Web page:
When I lived in Jerusalem, I regularly prayer with WoW (even led services once). One time when trouble was expected, but fortunately didn't appear, the journalists were out in force. With nothing more interesting to do, they followed us to the separate area (not Robinson's Arch at that time) where we read Torah. A photographer must have used up a roll of film (that's how long ago it was) of me putting on my tefillin. He later used my picture as an illustration of an article on Reform conversion, saying I was a convert, a Reform Jew, and laying tefillin at the Kotel, none of which was true.

Anonymous said...

While we're on the topic of pluralism, freedom of expression and the right to choose how one relates to G-d: Will you defend the right of a Messianic Jewish Congregation which wants conduct its own, meaningful services at the Kotel?

Michael said...

The poster about “messianic Judaism” makes an excellent point. I’d like to delve further into this.

In a synagogue, the rabbi is the decider of halacha for that synagogue. (This is true for Orthodox synagogues, and I assume Conservative as well.) While there may be differing opinions on whether a woman can wear tallis and/or tefillin, in a particular place of worship, the rabbi of that place makes the decisions. If a rabbi of a certain synagogue says it is not allowed for a woman to wear a tallis, then that is the halacha for that synagogue, and it should be respected. A lady who wears a tallis should be told politely that the rabbi of this synagogue does not permit women to wear a tallis. If this person insists on doing so, then she should be asked to leave. If someone comes repeatedly to a synagogue and flagrantly disregards the decision of the halachic decider of that place, then that person is being disruptive, and all should agree that the synagogue is within its rights to contact law enforcement and make sure that this person is not allowed to disrupt the peace and decorum that has been established for that place.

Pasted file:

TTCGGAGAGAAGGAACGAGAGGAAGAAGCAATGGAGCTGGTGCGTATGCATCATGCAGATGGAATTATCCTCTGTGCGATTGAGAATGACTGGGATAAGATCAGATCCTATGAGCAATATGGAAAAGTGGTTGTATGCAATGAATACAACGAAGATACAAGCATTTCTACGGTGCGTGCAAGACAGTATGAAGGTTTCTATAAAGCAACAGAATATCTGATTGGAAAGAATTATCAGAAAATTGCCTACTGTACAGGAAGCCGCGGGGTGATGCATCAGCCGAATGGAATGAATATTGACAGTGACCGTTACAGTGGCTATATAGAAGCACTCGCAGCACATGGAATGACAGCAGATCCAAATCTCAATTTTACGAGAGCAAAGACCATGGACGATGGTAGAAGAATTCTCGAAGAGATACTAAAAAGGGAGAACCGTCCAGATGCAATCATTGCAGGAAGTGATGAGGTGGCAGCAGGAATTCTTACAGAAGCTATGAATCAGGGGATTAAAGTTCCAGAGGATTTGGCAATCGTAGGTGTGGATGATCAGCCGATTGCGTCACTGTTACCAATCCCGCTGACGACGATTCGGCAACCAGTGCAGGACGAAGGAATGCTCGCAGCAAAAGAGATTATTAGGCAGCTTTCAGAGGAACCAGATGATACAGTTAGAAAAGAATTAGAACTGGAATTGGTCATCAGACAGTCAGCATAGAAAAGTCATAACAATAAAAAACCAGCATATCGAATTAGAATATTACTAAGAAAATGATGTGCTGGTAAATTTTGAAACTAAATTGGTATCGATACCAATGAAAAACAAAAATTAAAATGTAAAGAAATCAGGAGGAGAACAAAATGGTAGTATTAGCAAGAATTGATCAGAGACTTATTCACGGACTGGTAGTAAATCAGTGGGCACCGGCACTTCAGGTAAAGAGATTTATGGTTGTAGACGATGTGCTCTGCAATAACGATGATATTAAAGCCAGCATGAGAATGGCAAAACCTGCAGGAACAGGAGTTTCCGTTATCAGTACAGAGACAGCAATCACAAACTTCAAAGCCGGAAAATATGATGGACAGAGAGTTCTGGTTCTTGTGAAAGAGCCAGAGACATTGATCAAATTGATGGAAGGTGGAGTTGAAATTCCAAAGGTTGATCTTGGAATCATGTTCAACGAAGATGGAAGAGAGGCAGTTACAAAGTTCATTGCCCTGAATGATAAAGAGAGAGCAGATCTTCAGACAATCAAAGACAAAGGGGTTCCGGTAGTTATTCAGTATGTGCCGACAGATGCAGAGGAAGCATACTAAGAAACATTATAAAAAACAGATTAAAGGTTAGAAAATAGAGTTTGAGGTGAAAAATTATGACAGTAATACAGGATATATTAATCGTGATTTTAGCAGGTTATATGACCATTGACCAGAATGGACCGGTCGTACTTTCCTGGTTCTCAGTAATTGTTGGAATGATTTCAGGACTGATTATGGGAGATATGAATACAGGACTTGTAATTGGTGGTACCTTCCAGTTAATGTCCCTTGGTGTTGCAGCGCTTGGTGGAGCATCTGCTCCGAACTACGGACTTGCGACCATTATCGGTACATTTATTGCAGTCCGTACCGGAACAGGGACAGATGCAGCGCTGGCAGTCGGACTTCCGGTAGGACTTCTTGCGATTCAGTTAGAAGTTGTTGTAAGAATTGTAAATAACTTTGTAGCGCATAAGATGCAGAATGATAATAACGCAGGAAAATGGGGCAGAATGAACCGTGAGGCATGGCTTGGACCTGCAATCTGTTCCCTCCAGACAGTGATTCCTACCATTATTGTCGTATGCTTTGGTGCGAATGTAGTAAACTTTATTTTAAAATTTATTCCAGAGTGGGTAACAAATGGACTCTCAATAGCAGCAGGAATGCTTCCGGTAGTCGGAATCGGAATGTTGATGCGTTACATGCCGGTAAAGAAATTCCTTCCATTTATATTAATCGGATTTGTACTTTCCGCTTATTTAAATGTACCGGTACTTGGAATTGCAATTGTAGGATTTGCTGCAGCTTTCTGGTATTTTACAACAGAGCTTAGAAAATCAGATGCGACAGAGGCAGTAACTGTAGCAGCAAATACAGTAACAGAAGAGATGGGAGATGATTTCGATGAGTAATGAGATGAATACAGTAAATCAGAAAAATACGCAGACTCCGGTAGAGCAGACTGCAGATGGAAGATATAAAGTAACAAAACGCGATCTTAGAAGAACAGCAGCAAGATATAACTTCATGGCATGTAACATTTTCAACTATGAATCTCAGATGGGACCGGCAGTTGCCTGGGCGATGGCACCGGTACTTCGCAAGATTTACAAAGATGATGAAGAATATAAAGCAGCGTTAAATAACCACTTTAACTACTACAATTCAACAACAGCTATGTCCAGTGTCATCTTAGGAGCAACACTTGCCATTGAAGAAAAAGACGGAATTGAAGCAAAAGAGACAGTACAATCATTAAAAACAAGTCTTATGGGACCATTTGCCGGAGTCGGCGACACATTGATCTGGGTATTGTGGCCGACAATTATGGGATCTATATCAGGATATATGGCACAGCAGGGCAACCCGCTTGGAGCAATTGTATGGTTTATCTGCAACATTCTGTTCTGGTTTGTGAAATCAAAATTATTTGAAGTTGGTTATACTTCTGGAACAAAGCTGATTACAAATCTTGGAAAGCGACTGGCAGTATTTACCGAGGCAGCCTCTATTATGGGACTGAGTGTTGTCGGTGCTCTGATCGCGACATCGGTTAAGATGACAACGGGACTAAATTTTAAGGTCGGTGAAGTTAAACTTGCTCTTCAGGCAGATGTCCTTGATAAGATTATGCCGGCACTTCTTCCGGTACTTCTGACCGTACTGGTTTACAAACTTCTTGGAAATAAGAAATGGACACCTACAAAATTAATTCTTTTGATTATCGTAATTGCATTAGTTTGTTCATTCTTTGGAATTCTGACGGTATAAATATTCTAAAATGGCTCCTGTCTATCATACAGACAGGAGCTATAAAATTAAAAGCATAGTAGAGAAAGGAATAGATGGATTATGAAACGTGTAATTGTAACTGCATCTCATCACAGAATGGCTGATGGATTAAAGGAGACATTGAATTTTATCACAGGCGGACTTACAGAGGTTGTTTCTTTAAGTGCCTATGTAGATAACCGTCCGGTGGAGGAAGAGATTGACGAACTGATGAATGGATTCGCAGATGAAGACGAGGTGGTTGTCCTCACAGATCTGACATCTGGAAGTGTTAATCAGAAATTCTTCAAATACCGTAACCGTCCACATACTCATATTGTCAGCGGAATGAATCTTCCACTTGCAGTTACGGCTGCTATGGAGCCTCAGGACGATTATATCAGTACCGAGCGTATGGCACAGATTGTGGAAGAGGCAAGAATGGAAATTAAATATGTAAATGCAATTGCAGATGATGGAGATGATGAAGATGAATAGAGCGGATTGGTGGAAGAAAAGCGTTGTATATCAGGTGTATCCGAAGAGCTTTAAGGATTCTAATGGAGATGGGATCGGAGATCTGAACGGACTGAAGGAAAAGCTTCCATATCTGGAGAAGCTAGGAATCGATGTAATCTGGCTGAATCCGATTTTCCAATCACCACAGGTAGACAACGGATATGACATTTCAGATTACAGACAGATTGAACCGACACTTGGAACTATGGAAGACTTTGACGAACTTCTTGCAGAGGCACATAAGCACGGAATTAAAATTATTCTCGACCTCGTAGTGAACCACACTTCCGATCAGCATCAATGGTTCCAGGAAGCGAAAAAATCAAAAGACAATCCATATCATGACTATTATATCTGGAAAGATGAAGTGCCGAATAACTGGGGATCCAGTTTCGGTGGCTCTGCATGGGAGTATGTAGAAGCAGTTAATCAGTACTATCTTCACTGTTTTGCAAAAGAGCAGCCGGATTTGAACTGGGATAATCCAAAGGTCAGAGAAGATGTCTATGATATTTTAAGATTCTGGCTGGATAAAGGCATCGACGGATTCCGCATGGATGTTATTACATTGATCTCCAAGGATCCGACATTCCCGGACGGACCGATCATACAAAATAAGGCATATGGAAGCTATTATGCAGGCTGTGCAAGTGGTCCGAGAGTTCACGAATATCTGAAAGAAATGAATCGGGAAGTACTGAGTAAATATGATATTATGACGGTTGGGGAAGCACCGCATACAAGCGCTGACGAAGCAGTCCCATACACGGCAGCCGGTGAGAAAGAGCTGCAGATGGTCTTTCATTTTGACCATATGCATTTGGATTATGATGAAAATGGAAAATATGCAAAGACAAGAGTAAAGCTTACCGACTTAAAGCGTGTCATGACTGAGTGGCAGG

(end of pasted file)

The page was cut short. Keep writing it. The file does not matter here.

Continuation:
Now, the Western Wall plaza has been established as an Orthodox place of worship. One could argue whether or not that was the correct decision. However, it is supposed to be the place for ALL Jews to be able to connect to Hashem and pray in both organized and public manners, as well as in private and personal ways. An orthodox person will not, for halachic reasons, go to an organized prayer service in a gender-mixed setting. A non-orthodox person, while s/he may be less comfortable with a prayer service being conducted in a non-familiar manner, is still halachically permitted to go. So making the plaza into a Conservative synagogue is actually LESS inclusive. And it also opens the door to the “messianic” poster before. Where do you draw the line?